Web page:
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Four revelations about how ADHD affects relationships and what you can do about it

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On Tuesday's St. Louis on the Air, host Don Marsh discussed how ADHD affects relationships.

Typical symptoms associated with Attention Deficit Hyperactivity Disorder behavior include forgetfulness, distractedness, hyper-focus, disorganization and emotional difficulties. Tackling these issues by oneself is difficult enough, but bringing another person into the equation in a relationship can be even harder.

Psychologist Wes Crenshaw has spent his career studying and treating ADHD. On Tuesday’s St. Louis on the Air, he and author and marriage consultant Melissa Orlov discussed with host Don Marsh how ADHD affects relationships and marriage.

“I do not have ADHD, my husband has ADHD,” Orlov said. “What you see is some incredibly predictable patterns that show up because ADHD is there. The most common couple is one who did not know that ADHD was there when they got together. All these things, like distractability, a partner who does not complete tasks when they said they are going to, not feeling very loved…a lot of those things point to ADHD being there and being undiagnosed or mismanaged.”

Orlov said that adult ADHD has been a recent realization and that’s part of why couples don’t realize when they get together that one partner or another has such difficulties. It has been estimated that five percent of the population has diagnosable ADHD.

In fact, Crenshaw added, those who lean toward the ADHD spectrum and those who lean toward the anxiety spectrum are often attracted to each other because they are complementary. This sets up power dynamics in the relationship that need to be retrained.

“Everybody tends to either lean to the anxious side or the ADHD side,” Crenshaw said. “People leaning to the anxious side are careful people, fastidious. People leaning to ADHD side are the carefree and fun folks at the party. What you will see is that the anxious people tend to gravitate to ADHD people and careful people tend to gravitate to the fun people. Hijinks ensue.”

Here are four things we learned about how ADHD affects relationships and what can be done about it:

1. Changing dopamine levels throughout a relationship may mean ADHD symptoms don’t show up until later in a relationship.

“The biology of infatuation during a courtship is that your brain gets loaded up with a whole lot of extra dopamine,” Orlov said. “The ADHD partner whose normal ADHD brain does not have enough dopamine is actually covered up. My husband was exceptionally attentive. But after about two years, that dopamine level returned down to normal. What that couple is then faced with is a new person in the relationship that wasn’t there before. That person is back at a low dopamine state which is inattentive.”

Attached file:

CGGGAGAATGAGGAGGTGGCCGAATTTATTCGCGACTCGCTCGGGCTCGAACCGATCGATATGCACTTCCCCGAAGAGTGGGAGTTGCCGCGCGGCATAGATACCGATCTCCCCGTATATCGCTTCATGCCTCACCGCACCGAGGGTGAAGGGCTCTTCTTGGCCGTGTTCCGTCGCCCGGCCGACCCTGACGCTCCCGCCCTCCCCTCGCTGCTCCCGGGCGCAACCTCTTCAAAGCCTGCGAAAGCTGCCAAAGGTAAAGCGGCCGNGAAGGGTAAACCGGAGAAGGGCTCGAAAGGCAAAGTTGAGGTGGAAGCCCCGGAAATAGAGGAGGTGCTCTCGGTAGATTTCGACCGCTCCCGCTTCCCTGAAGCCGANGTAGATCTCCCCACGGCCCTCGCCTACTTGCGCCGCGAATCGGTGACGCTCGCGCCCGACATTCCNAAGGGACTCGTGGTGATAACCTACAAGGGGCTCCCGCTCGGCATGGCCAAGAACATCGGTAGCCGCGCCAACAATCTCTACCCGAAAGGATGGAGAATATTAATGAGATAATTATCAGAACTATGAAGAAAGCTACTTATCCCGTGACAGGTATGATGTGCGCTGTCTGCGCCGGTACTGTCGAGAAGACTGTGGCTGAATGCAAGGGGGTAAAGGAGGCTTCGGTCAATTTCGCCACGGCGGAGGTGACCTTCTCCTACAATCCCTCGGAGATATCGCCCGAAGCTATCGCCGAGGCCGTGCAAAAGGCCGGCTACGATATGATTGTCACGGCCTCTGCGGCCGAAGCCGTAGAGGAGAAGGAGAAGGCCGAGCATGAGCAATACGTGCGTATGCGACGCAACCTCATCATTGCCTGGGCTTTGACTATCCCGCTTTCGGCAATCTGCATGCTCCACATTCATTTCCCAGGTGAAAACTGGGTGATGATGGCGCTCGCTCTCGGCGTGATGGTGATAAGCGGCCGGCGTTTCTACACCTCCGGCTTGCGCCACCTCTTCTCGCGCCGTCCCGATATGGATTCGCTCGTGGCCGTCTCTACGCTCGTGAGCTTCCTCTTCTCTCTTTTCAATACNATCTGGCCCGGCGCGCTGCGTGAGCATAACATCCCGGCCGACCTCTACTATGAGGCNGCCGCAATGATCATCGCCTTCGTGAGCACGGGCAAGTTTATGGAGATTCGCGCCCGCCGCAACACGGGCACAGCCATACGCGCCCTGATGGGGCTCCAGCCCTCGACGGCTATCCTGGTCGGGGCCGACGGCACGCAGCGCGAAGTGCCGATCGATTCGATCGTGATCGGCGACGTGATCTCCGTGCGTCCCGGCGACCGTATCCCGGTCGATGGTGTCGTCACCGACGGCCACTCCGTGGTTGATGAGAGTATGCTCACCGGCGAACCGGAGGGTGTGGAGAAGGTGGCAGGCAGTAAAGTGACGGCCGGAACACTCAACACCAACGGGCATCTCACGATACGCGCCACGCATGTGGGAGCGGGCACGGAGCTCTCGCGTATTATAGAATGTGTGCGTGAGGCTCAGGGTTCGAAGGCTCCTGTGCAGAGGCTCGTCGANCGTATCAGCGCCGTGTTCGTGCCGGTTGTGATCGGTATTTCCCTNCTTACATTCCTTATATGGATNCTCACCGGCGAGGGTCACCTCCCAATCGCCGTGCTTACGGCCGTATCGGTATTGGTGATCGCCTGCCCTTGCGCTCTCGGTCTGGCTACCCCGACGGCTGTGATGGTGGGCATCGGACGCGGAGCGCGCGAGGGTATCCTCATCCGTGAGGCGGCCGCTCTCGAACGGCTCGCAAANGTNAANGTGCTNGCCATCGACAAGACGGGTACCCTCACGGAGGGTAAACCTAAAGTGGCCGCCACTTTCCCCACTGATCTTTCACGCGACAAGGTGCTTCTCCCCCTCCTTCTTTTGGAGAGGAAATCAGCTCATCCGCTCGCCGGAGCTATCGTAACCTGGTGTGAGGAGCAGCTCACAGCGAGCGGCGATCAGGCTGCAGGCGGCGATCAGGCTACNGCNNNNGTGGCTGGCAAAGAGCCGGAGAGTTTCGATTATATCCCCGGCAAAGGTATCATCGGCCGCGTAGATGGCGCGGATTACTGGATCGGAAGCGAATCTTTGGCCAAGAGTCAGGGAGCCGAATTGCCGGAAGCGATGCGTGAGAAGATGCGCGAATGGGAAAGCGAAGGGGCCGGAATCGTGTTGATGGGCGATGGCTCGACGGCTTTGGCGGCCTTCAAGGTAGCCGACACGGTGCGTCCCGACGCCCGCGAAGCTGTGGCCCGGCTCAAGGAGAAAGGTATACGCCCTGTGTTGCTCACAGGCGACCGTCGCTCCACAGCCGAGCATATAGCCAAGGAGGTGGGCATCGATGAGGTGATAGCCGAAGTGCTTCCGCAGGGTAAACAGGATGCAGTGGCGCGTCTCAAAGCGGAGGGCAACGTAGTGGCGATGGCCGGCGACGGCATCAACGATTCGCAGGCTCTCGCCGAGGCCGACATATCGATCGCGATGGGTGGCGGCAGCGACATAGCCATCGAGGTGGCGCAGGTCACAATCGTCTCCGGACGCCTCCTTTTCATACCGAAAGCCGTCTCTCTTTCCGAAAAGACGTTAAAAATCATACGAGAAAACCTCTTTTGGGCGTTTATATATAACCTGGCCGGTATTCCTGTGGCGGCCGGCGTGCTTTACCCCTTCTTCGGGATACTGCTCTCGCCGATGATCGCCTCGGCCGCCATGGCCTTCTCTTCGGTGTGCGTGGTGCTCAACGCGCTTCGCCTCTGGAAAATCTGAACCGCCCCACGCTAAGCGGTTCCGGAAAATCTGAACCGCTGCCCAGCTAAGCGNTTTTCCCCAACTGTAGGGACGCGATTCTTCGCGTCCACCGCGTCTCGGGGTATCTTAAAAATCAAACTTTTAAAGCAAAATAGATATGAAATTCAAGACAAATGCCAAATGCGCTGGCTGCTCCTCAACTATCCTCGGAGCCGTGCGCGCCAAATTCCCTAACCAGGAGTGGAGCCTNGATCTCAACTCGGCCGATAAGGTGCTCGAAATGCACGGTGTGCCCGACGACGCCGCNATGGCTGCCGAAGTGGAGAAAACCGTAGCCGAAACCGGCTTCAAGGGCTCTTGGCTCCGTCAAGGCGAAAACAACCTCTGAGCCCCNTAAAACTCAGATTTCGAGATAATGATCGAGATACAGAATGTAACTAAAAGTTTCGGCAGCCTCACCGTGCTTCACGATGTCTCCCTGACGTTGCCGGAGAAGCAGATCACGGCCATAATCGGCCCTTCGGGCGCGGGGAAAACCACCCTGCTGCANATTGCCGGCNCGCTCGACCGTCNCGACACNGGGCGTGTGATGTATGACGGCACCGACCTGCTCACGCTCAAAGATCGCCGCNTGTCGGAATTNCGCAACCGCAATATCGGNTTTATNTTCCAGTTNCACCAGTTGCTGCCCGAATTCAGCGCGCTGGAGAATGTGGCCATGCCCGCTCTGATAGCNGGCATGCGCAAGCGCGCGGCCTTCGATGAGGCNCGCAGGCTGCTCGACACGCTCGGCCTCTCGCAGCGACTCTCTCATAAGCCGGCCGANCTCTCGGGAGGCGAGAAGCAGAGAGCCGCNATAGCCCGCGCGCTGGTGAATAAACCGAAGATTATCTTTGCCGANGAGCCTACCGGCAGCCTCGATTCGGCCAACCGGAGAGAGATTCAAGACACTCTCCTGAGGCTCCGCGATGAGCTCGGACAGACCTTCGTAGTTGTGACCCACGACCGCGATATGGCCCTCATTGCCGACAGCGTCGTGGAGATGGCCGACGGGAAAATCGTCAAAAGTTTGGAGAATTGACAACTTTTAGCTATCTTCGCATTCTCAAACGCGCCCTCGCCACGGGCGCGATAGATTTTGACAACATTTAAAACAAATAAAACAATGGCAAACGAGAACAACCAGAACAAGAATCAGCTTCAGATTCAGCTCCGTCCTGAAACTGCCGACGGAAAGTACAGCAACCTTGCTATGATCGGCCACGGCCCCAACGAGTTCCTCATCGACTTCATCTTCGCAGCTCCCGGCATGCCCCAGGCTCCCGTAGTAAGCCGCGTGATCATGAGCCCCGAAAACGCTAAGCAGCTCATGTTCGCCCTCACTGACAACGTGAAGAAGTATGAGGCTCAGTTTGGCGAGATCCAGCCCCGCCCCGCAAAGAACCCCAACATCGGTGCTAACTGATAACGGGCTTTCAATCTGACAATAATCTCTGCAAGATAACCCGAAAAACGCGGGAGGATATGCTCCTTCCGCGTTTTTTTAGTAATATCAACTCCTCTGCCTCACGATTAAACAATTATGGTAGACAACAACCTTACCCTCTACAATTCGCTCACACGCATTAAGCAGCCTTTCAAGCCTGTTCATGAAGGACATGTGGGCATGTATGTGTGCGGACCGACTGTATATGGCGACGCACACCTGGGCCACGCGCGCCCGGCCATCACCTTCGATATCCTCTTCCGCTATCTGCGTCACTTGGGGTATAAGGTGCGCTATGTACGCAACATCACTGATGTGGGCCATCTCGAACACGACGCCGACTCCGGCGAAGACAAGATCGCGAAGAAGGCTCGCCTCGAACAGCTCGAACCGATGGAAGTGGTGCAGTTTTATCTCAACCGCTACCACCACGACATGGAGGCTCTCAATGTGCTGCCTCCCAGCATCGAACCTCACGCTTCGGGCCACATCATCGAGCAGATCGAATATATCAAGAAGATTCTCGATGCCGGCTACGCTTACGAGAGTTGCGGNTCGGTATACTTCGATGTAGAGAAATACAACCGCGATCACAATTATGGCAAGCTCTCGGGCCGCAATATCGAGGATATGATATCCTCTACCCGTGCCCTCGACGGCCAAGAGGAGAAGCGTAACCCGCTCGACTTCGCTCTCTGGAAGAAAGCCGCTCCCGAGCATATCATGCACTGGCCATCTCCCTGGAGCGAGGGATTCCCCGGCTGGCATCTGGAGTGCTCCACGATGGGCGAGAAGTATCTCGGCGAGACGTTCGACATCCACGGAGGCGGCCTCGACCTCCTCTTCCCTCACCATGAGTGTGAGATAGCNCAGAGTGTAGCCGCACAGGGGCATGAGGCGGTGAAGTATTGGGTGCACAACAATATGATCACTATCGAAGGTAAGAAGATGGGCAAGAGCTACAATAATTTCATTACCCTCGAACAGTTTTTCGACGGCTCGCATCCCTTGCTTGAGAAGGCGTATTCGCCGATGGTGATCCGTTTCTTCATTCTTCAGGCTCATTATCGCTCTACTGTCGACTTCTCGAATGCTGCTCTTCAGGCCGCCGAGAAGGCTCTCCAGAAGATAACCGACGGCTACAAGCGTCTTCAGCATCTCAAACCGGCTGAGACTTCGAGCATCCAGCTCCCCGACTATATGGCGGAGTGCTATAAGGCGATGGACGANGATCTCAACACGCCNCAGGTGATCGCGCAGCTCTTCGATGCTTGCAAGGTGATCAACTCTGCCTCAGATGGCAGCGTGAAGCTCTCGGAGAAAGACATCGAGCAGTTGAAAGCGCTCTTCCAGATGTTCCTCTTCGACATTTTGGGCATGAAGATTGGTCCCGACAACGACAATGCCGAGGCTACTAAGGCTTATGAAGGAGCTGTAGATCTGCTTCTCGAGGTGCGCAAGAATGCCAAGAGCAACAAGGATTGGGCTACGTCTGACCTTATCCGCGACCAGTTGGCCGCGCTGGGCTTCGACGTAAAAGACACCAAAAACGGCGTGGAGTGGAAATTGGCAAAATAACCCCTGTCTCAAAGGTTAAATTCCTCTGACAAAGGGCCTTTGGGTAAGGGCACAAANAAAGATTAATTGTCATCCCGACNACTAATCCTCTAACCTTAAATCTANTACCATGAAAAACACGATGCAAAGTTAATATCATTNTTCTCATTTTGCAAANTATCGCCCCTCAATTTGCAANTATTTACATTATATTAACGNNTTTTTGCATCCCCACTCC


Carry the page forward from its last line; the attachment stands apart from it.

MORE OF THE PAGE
Couples don’t realize these dopamine levels and ADHD are at play.

“It is a confusing time for the couples this does happen to,” Orlov said. “First, you’re confused and then you’re angry. Because it is an ADHD symptom, it doesn’t go away.”

In fact, divorce rates go up over time because ADHD goes undiagnosed and that’s what is leading to issues in the relationship, Orlov said.

2. There are three legs to treatment: physiological, habitual and interactive.

“The first leg is physiological which includes exercise, getting better sleep, medications, fish oil … things that change the chemistry of the brain so that you can focus better and manage ADHD symptoms better,” Orlov said.

“There is a leg of behavioral changes and habit changes: things like making lists, using a calendar, setting alarms and reminders … having certain systems you put in place,” Orlov said. “The ADHD mind is very unstructured. Creating structures externally helps.”

“The third leg, for couples, is the interactive things. How do they interact around chores? What kind of systems will they have?”

3. Meet with a mental health professional before getting a prescription.

“One of the perceptions in the world about over-diagnosis and over-medication thing comes from the poor diagnosis issue,” Crenshaw. “People go in and have a seven minute conversation with their primary care physician and walk out with a bottle of Adderall and really that’s not how anyone recommends you do it. But that’s the most common example. We strongly urge you go in and work with a mental health professional who is trained and has experience in diagnosis and treatment. Then get a referral for medication and learn techniques for medication that are not commonly taught.”

4. Create “as minimalist of a life as you can.”

“One of things I recommend is: to the extent possible, create as minimalist of a life as you can,” Crenshaw said. “I’m not saying to put your kids up for adoption, but you probably want to get your life down to the most essential things you want to do. Too often with ADD, getting stuff is cool and getting rid of stuff isn’t — whether that is too many job assignments or too many things in the home, or whatever. As life becomes more complex, it also becomes overwhelming. With ADHD, being overwhelmed, whether in a relationship, social relationship or work…it is a big concern.”

St. Louis on the Air brings you the stories of St. Louis and the people who live, work and create in our region. St. Louis on the Air host Don Marsh and producers Mary Edwards, Alex Heuer and Kelly Moffitt give you the information you need to make informed decisions and stay in touch with our diverse and vibrant St. Louis region. 

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Kelly Moffitt joined St. Louis Public Radio in 2015 as an online producer for St. Louis Public Radio's talk shows St. Louis on the Air.

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